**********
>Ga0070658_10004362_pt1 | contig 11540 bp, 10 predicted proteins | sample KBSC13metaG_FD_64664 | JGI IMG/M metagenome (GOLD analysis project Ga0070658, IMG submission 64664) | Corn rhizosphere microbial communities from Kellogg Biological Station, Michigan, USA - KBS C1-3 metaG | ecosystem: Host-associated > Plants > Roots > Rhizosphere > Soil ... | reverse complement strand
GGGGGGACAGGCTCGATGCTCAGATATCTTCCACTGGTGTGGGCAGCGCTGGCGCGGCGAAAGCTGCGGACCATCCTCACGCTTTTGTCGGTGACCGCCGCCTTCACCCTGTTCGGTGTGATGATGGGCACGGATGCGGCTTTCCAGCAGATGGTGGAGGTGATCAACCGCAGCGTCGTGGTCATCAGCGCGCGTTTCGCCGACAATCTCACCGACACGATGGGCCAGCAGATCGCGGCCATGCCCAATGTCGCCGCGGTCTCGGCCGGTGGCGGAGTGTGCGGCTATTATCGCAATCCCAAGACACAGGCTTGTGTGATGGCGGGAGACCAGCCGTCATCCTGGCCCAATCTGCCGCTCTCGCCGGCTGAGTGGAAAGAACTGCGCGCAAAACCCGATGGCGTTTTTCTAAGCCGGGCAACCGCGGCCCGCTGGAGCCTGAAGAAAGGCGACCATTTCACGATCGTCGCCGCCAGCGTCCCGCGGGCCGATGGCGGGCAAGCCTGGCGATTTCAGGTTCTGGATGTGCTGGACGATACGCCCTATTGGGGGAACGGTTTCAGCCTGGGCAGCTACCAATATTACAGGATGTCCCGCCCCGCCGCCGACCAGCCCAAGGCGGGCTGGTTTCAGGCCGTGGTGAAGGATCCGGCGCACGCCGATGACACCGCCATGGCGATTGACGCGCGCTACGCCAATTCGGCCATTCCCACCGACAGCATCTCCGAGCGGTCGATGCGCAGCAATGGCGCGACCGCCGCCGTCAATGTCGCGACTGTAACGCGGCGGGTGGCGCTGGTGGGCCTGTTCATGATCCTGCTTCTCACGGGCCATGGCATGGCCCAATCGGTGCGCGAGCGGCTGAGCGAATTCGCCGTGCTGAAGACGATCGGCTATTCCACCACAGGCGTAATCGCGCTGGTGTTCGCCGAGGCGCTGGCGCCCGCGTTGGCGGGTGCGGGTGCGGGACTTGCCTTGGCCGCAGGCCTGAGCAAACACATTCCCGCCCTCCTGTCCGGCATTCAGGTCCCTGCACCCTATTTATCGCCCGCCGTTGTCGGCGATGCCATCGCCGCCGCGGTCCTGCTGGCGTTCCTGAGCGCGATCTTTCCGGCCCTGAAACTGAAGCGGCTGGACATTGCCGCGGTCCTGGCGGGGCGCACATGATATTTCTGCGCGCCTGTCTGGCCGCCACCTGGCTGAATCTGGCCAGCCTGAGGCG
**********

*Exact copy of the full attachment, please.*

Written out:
>Ga0070658_10004362_pt1 | contig 11540 bp, 10 predicted proteins | sample KBSC13metaG_FD_64664 | JGI IMG/M metagenome (GOLD analysis project Ga0070658, IMG submission 64664) | Corn rhizosphere microbial communities from Kellogg Biological Station, Michigan, USA - KBS C1-3 metaG | ecosystem: Host-associated > Plants > Roots > Rhizosphere > Soil ... | reverse complement strand
GGGGGGACAGGCTCGATGCTCAGATATCTTCCACTGGTGTGGGCAGCGCTGGCGCGGCGAAAGCTGCGGACCATCCTCACGCTTTTGTCGGTGACCGCCGCCTTCACCCTGTTCGGTGTGATGATGGGCACGGATGCGGCTTTCCAGCAGATGGTGGAGGTGATCAACCGCAGCGTCGTGGTCATCAGCGCGCGTTTCGCCGACAATCTCACCGACACGATGGGCCAGCAGATCGCGGCCATGCCCAATGTCGCCGCGGTCTCGGCCGGTGGCGGAGTGTGCGGCTATTATCGCAATCCCAAGACACAGGCTTGTGTGATGGCGGGAGACCAGCCGTCATCCTGGCCCAATCTGCCGCTCTCGCCGGCTGAGTGGAAAGAACTGCGCGCAAAACCCGATGGCGTTTTTCTAAGCCGGGCAACCGCGGCCCGCTGGAGCCTGAAGAAAGGCGACCATTTCACGATCGTCGCCGCCAGCGTCCCGCGGGCCGATGGCGGGCAAGCCTGGCGATTTCAGGTTCTGGATGTGCTGGACGATACGCCCTATTGGGGGAACGGTTTCAGCCTGGGCAGCTACCAATATTACAGGATGTCCCGCCCCGCCGCCGACCAGCCCAAGGCGGGCTGGTTTCAGGCCGTGGTGAAGGATCCGGCGCACGCCGATGACACCGCCATGGCGATTGACGCGCGCTACGCCAATTCGGCCATTCCCACCGACAGCATCTCCGAGCGGTCGATGCGCAGCAATGGCGCGACCGCCGCCGTCAATGTCGCGACTGTAACGCGGCGGGTGGCGCTGGTGGGCCTGTTCATGATCCTGCTTCTCACGGGCCATGGCATGGCCCAATCGGTGCGCGAGCGGCTGAGCGAATTCGCCGTGCTGAAGACGATCGGCTATTCCACCACAGGCGTAATCGCGCTGGTGTTCGCCGAGGCGCTGGCGCCCGCGTTGGCGGGTGCGGGTGCGGGACTTGCCTTGGCCGCAGGCCTGAGCAAACACATTCCCGCCCTCCTGTCCGGCATTCAGGTCCCTGCACCCTATTTATCGCCCGCCGTTGTCGGCGATGCCATCGCCGCCGCGGTCCTGCTGGCGTTCCTGAGCGCGATCTTTCCGGCCCTGAAACTGAAGCGGCTGGACATTGCCGCGGTCCTGGCGGGGCGCACATGATATTTCTGCGCGCCTGTCTGGCCGCCACCTGGCTGAATCTGGCCAGCCTGAGGCG